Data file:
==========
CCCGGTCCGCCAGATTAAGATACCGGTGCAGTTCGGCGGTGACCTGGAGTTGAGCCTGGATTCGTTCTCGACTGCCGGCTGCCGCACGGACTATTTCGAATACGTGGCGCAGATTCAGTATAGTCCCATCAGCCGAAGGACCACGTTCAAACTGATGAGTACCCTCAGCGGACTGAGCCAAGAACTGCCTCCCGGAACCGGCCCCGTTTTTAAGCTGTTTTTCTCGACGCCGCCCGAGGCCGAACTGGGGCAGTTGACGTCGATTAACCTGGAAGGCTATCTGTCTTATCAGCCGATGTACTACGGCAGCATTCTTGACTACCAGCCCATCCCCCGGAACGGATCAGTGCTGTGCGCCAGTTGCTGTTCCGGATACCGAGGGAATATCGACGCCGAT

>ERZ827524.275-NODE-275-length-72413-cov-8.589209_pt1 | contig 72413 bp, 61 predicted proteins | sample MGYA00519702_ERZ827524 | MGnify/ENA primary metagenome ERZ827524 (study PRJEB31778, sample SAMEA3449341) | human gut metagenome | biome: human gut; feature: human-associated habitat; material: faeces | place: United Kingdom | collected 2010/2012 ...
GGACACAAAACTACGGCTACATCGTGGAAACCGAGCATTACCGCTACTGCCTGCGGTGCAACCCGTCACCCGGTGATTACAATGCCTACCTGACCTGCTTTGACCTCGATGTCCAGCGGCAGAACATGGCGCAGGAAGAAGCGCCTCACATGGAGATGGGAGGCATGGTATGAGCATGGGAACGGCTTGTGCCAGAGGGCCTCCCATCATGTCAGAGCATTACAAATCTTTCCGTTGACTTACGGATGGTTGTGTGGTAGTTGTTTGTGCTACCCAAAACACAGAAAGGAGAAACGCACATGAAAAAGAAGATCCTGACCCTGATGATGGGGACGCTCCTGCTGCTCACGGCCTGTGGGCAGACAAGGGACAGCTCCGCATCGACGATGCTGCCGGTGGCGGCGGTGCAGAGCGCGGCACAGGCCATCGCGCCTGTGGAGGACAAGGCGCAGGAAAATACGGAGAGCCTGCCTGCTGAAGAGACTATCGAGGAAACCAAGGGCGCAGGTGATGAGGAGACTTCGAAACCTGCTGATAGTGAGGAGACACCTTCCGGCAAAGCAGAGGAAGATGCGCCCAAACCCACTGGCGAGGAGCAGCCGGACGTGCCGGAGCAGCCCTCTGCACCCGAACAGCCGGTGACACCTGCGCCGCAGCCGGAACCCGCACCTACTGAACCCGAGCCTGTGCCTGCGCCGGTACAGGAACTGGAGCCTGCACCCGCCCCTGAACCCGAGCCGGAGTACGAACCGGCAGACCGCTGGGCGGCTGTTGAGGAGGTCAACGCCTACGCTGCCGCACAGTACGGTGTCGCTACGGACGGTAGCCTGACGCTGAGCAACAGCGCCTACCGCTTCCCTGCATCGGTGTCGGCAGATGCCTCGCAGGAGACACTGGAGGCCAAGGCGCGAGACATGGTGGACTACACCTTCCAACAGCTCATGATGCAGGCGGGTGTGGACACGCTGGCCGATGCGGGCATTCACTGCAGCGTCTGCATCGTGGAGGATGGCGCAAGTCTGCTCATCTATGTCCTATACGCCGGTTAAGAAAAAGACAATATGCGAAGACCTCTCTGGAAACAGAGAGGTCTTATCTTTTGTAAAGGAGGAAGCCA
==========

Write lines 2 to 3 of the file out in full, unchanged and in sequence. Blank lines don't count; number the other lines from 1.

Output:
>ERZ827524.275-NODE-275-length-72413-cov-8.589209_pt1 | contig 72413 bp, 61 predicted proteins | sample MGYA00519702_ERZ827524 | MGnify/ENA primary metagenome ERZ827524 (study PRJEB31778, sample SAMEA3449341) | human gut metagenome | biome: human gut; feature: human-associated habitat; material: faeces | place: United Kingdom | collected 2010/2012 ...
GGACACAAAACTACGGCTACATCGTGGAAACCGAGCATTACCGCTACTGCCTGCGGTGCAACCCGTCACCCGGTGATTACAATGCCTACCTGACCTGCTTTGACCTCGATGTCCAGCGGCAGAACATGGCGCAGGAAGAAGCGCCTCACATGGAGATGGGAGGCATGGTATGAGCATGGGAACGGCTTGTGCCAGAGGGCCTCCCATCATGTCAGAGCATTACAAATCTTTCCGTTGACTTACGGATGGTTGTGTGGTAGTTGTTTGTGCTACCCAAAACACAGAAAGGAGAAACGCACATGAAAAAGAAGATCCTGACCCTGATGATGGGGACGCTCCTGCTGCTCACGGCCTGTGGGCAGACAAGGGACAGCTCCGCATCGACGATGCTGCCGGTGGCGGCGGTGCAGAGCGCGGCACAGGCCATCGCGCCTGTGGAGGACAAGGCGCAGGAAAATACGGAGAGCCTGCCTGCTGAAGAGACTATCGAGGAAACCAAGGGCGCAGGTGATGAGGAGACTTCGAAACCTGCTGATAGTGAGGAGACACCTTCCGGCAAAGCAGAGGAAGATGCGCCCAAACCCACTGGCGAGGAGCAGCCGGACGTGCCGGAGCAGCCCTCTGCACCCGAACAGCCGGTGACACCTGCGCCGCAGCCGGAACCCGCACCTACTGAACCCGAGCCTGTGCCTGCGCCGGTACAGGAACTGGAGCCTGCACCCGCCCCTGAACCCGAGCCGGAGTACGAACCGGCAGACCGCTGGGCGGCTGTTGAGGAGGTCAACGCCTACGCTGCCGCACAGTACGGTGTCGCTACGGACGGTAGCCTGACGCTGAGCAACAGCGCCTACCGCTTCCCTGCATCGGTGTCGGCAGATGCCTCGCAGGAGACACTGGAGGCCAAGGCGCGAGACATGGTGGACTACACCTTCCAACAGCTCATGATGCAGGCGGGTGTGGACACGCTGGCCGATGCGGGCATTCACTGCAGCGTCTGCATCGTGGAGGATGGCGCAAGTCTGCTCATCTATGTCCTATACGCCGGTTAAGAAAAAGACAATATGCGAAGACCTCTCTGGAAACAGAGAGGTCTTATCTTTTGTAAAGGAGGAAGCCA